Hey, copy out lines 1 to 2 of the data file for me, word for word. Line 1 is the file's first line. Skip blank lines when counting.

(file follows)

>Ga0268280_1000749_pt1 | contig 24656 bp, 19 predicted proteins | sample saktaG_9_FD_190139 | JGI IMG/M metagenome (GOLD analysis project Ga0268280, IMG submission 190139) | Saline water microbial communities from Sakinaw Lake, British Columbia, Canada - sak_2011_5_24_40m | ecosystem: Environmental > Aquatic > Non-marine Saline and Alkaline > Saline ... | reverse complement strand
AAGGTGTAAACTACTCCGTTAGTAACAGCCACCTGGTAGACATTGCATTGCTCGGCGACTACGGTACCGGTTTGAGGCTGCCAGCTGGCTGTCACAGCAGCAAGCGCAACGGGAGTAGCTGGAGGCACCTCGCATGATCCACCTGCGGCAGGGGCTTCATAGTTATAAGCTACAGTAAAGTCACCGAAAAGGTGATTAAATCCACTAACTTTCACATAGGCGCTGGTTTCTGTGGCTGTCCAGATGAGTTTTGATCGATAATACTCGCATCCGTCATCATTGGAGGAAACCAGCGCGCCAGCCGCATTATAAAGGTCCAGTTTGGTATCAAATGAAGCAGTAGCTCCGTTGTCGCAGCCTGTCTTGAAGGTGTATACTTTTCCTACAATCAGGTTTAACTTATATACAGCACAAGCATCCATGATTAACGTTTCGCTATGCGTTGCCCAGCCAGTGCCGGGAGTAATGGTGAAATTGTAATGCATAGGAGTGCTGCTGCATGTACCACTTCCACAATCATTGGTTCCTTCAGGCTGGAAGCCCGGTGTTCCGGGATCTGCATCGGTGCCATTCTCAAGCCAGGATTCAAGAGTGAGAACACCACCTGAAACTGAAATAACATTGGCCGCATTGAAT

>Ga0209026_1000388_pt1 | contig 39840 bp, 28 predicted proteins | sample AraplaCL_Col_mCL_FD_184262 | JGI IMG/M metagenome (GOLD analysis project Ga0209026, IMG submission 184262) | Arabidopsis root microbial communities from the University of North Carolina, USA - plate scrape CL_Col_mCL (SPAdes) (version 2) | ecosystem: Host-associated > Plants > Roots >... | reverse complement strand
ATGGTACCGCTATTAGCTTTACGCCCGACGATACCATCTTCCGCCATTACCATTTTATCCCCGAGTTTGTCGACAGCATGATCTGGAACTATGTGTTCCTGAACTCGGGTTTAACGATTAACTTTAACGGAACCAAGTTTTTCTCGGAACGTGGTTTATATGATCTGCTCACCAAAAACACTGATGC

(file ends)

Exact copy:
>Ga0268280_1000749_pt1 | contig 24656 bp, 19 predicted proteins | sample saktaG_9_FD_190139 | JGI IMG/M metagenome (GOLD analysis project Ga0268280, IMG submission 190139) | Saline water microbial communities from Sakinaw Lake, British Columbia, Canada - sak_2011_5_24_40m | ecosystem: Environmental > Aquatic > Non-marine Saline and Alkaline > Saline ... | reverse complement strand
AAGGTGTAAACTACTCCGTTAGTAACAGCCACCTGGTAGACATTGCATTGCTCGGCGACTACGGTACCGGTTTGAGGCTGCCAGCTGGCTGTCACAGCAGCAAGCGCAACGGGAGTAGCTGGAGGCACCTCGCATGATCCACCTGCGGCAGGGGCTTCATAGTTATAAGCTACAGTAAAGTCACCGAAAAGGTGATTAAATCCACTAACTTTCACATAGGCGCTGGTTTCTGTGGCTGTCCAGATGAGTTTTGATCGATAATACTCGCATCCGTCATCATTGGAGGAAACCAGCGCGCCAGCCGCATTATAAAGGTCCAGTTTGGTATCAAATGAAGCAGTAGCTCCGTTGTCGCAGCCTGTCTTGAAGGTGTATACTTTTCCTACAATCAGGTTTAACTTATATACAGCACAAGCATCCATGATTAACGTTTCGCTATGCGTTGCCCAGCCAGTGCCGGGAGTAATGGTGAAATTGTAATGCATAGGAGTGCTGCTGCATGTACCACTTCCACAATCATTGGTTCCTTCAGGCTGGAAGCCCGGTGTTCCGGGATCTGCATCGGTGCCATTCTCAAGCCAGGATTCAAGAGTGAGAACACCACCTGAAACTGAAATAACATTGGCCGCATTGAAT